I promised a post on Phil Mirowski’s latest book, Never Let a Serious Crisis Go to Waste: How Neoliberalism Survived the Financial Meltdown, and now I have to deliver. Mirowski flames like no other author on contemporary economics, and his books are fun to read if you are not the object of his invective. That said, this is a major disappointment.
Mirowski’s thesis is that there is an intellectual cabal at the center of modern history, a Neoliberal Thought Collective centered on the Mont Pellerin Society. These conspirators have built a vast network of ideological foggery, with the Pellerinistas at the center and various academic programs, think tanks, publications and so on making up the outer layers. They engage in willful dissimulation, strategic obfuscation and lots of other nefarious latinates to overrun the feeble cognitive and political defenses of the rest of us. Neoclassical economics has largely joined neoliberalism at the hip, especially since the 1980s, so it has been taken along for the ride. This in turn explains why economic orthodoxy has emerged unscathed from a crisis which ought to have ravaged it.
I am no defender of what Mirowski describes as the neoliberal cabal, but I found his screed to be almost uniformly unenlightening. This is a shame, because he has hit the mark often enough in the past.
Above all, I think his idealist interpretation of history is wildly off the mark. Forgive me if I point out that I appear just once in his footnotes (more than I expected) and that his reference is not only completely misleading but revealingly so. The citation is to my 2011 post “It’s the Political Economy, Stupid!”. Mirowski seems to think that it is about disagreements within economics and expresses a naive view that, in the absence of material interests, it is in the nature of science to produce unanimity. But take a look. The point back then, and certainly the same point today, is that the dominance of orthodox economic policies is not attributable to the outcome of some intellectual battle of wits, but to the fact that the same individuals and interests that were in control of the political economy pre-2008 are in control today. And so the message that Mirowski missed is exactly the one that fingers the central flaw in his analysis: the intellectual maneuvers of neoliberal academics is interesting but second- or third-order at best in explaining why events have transpired as they have. The category of power is all but absent in Mirowski’s ostensibly hyper-radical account.
Dig deeper and it gets worse. Mirowski has always had a tendency to substitute purple descriptors for systematic argument, but now the problem is way, way out of control. Just look at his section near the end on neoliberal responses to climate change. Neoliberals, he says, think that markets are the solution to everything, and this is why they favor baroque systems for trading carbon permits. They know that this will have no impact on atmospheric carbon concentrations and this is fine with them, all in line with their secret agenda. Um, I am on record here as being strongly opposed to the use of offset markets to undermine carbon policy, but (1) we do have a market economy and absolutely need to have stiff prices for carbon to get traction, and (2) the gutting of carbon markets is essentially about political economy, the power that business interests have to exempt themselves from meaningful control.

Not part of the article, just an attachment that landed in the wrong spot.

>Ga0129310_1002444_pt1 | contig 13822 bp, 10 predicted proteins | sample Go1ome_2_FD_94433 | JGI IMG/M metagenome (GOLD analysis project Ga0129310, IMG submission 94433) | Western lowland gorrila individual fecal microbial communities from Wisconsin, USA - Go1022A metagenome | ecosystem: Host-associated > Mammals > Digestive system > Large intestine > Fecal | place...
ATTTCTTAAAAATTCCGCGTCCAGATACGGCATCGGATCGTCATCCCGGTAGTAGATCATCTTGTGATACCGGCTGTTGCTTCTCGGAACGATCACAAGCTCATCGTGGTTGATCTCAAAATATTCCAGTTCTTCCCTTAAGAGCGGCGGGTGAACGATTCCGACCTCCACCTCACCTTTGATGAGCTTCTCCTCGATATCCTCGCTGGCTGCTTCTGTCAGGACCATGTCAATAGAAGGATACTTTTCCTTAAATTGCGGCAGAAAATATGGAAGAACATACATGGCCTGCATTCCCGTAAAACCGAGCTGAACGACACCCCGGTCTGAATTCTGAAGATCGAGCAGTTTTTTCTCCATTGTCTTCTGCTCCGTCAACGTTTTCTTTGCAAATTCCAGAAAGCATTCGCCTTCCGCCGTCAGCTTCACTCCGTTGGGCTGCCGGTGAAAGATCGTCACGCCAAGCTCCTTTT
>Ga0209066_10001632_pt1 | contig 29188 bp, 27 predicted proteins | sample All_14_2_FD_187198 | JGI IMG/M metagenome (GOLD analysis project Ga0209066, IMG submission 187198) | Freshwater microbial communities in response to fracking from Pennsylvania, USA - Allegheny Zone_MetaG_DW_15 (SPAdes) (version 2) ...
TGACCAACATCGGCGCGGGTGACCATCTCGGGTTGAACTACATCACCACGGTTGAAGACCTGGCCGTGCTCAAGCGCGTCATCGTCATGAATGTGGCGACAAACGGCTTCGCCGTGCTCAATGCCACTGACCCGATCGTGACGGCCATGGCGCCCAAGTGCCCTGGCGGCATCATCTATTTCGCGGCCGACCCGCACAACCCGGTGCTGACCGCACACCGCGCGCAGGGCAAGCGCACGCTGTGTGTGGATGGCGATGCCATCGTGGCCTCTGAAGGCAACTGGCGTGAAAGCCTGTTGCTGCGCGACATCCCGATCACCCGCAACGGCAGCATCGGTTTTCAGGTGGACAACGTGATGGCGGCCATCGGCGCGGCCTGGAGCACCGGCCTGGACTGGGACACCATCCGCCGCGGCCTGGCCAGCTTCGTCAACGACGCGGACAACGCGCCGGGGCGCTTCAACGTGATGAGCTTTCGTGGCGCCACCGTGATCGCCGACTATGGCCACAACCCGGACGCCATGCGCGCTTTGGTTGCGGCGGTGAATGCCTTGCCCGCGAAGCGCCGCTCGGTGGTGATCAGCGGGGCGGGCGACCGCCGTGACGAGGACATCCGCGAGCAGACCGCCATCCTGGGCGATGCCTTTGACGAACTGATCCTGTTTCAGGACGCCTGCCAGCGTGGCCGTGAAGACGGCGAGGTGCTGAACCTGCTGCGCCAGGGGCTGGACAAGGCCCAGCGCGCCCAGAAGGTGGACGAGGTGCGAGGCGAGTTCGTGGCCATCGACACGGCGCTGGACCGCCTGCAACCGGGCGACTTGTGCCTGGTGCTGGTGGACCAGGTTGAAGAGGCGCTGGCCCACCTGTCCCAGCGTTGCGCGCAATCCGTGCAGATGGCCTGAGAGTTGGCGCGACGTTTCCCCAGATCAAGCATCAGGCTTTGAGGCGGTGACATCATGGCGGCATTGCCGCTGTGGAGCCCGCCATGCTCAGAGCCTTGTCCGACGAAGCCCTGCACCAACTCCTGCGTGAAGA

Ah, but the next stage of the neoliberal playbook, according to Mirowski, is to propose a radical “solution” whose purpose is simply to provide a giant profit opportunity. In the case of climate change, that’s the role of geoengineering: it’s a neoliberal ruse to crank out more money for the corporations. But wait: where is the market for geoengineering? Isn’t this a quintessential state initiative? Do you really think that governments intend to sit back and let private firms tinker with the planet on their own? And where do the profits come from, if not from government budgets? How could there ever be a private market in deflecting sunlight or other public goods/bads? And now get ready for this one: Mirowski says that the inner, inner, really inner core of neoliberalism is the idea that human knowledge is helpless in the face of the complexity of nature and society, while markets are wise and trustworthy. Grant him this if you want, but then ask, How can the crusade for geoengineering be an expression of the futility of human knowledge to manage the mysteries of nature?
Well, now I’m the one who sounds shrill. And a lot of my hostility comes from disappointment. I thought that about 60-70% of Machine Dreams was pretty damn good. You get maybe a tenth of that this time around.